A comparative analysis of naval auxiliary and merchant ship design
Dunn, James Patrick, Jr.
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Naval auxiliary vessels carry considerably less cargo than commercial vessels and are significantly more costly to build. By comparing Naval Auxiliary vessels with commercial vessels which carry cargo of a similar nature it is possible with the method used in this analysis to quantify and explain the differences which exist between the Naval Auxiliary and commercial vessels. The design differences are the result of differences in ship mission, the military capabilities of the Naval Auxiliaries, and the differences in design criteria and practices used by Naval and commercial designers. The analysis is accomplished by comparing two Navy dry dock replenishment vessels with three merchant bulk-break cargo vessels and by comparing a Navy fleet oiler and a Navy replenishment oiler with three commercial tankers. The largest factor which influences the design of the Naval Auxiliaries is the underway replenishment capability. The military capabilities also have a significant effect on the design of the Naval vessels, particularly with the oilers. Differences in design criteria and practices used by Naval and commercial designers are reflected mainly in the structural and main propulsion areas.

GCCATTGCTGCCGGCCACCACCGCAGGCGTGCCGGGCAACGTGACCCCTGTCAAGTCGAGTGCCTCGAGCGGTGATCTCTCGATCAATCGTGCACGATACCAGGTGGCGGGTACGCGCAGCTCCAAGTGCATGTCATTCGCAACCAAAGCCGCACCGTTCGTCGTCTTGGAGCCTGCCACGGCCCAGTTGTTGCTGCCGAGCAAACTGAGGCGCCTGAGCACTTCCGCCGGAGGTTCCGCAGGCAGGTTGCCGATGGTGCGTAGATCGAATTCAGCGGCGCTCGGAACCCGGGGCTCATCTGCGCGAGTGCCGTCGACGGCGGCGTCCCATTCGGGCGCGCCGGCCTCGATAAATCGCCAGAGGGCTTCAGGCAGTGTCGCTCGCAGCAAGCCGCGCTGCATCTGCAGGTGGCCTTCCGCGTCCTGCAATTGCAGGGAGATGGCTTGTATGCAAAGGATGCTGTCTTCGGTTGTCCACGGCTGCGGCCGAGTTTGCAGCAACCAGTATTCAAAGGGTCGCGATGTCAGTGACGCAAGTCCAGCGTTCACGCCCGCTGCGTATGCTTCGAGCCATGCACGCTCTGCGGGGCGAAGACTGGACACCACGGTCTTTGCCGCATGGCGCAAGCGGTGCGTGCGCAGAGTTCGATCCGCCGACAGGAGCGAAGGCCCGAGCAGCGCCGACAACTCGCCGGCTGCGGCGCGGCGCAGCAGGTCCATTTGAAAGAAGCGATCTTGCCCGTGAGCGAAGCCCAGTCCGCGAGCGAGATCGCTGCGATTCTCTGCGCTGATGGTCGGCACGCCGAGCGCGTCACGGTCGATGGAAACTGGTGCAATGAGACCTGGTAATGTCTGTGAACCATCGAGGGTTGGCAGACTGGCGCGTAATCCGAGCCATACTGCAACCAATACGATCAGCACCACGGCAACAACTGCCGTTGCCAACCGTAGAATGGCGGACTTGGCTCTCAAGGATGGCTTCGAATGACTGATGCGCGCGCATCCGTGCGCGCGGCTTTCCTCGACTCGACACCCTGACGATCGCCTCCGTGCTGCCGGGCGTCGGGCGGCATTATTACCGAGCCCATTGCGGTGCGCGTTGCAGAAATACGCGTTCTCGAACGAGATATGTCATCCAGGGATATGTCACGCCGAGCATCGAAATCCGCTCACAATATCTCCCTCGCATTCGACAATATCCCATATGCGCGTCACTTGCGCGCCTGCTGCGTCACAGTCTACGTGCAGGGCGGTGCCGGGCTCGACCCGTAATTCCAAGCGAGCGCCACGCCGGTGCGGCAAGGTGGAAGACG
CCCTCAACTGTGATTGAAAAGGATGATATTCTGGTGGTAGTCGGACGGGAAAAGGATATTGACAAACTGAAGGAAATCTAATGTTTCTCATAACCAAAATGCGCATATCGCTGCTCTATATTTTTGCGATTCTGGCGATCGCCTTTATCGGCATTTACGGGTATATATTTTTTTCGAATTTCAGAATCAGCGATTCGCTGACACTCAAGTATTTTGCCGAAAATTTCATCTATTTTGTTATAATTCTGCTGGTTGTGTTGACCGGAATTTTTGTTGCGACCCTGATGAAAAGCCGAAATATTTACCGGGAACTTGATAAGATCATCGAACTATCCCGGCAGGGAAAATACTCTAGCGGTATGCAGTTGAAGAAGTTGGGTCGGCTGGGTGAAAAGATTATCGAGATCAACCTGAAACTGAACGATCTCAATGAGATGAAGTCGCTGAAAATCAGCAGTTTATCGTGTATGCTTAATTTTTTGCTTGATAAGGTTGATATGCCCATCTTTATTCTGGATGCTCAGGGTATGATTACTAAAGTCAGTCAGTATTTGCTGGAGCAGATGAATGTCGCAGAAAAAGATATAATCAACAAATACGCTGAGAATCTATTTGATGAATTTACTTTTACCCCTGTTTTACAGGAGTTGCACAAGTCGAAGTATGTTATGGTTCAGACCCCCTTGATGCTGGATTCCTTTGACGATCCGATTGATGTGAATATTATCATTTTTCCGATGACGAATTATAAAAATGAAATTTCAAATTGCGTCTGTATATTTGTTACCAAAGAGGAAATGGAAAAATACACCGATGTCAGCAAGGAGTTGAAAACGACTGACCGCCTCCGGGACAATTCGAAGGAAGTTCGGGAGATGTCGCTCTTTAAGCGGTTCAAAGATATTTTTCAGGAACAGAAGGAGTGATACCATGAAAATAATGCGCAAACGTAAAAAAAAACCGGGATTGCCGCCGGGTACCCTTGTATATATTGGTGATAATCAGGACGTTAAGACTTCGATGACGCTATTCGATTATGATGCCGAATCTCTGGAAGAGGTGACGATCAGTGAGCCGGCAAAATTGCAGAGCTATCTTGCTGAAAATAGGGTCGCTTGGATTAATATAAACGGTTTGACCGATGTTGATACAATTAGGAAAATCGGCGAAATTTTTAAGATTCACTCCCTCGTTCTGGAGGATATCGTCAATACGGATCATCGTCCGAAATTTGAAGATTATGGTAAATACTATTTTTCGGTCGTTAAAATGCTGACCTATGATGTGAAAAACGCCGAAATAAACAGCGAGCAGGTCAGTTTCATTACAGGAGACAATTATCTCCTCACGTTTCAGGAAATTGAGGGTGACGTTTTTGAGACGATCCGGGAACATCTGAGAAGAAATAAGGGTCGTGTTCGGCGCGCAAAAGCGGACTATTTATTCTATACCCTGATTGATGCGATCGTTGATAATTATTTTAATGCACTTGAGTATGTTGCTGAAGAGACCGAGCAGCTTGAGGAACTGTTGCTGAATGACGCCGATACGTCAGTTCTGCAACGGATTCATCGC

This thesis document was issued under the authority of another institution, not NPS. At the time it was written, a copy was added to the NPS Library Collection for reasons not now known. It has been included in the digital archive for its historical value to NPS. Not believed to be a CIVINS (Civilian Institutions) title.
RightsThis publication is a work of the U.S. Government as defined in Title 17, United States Code, Section 101. Copyright protection is not available for this work in the United States.
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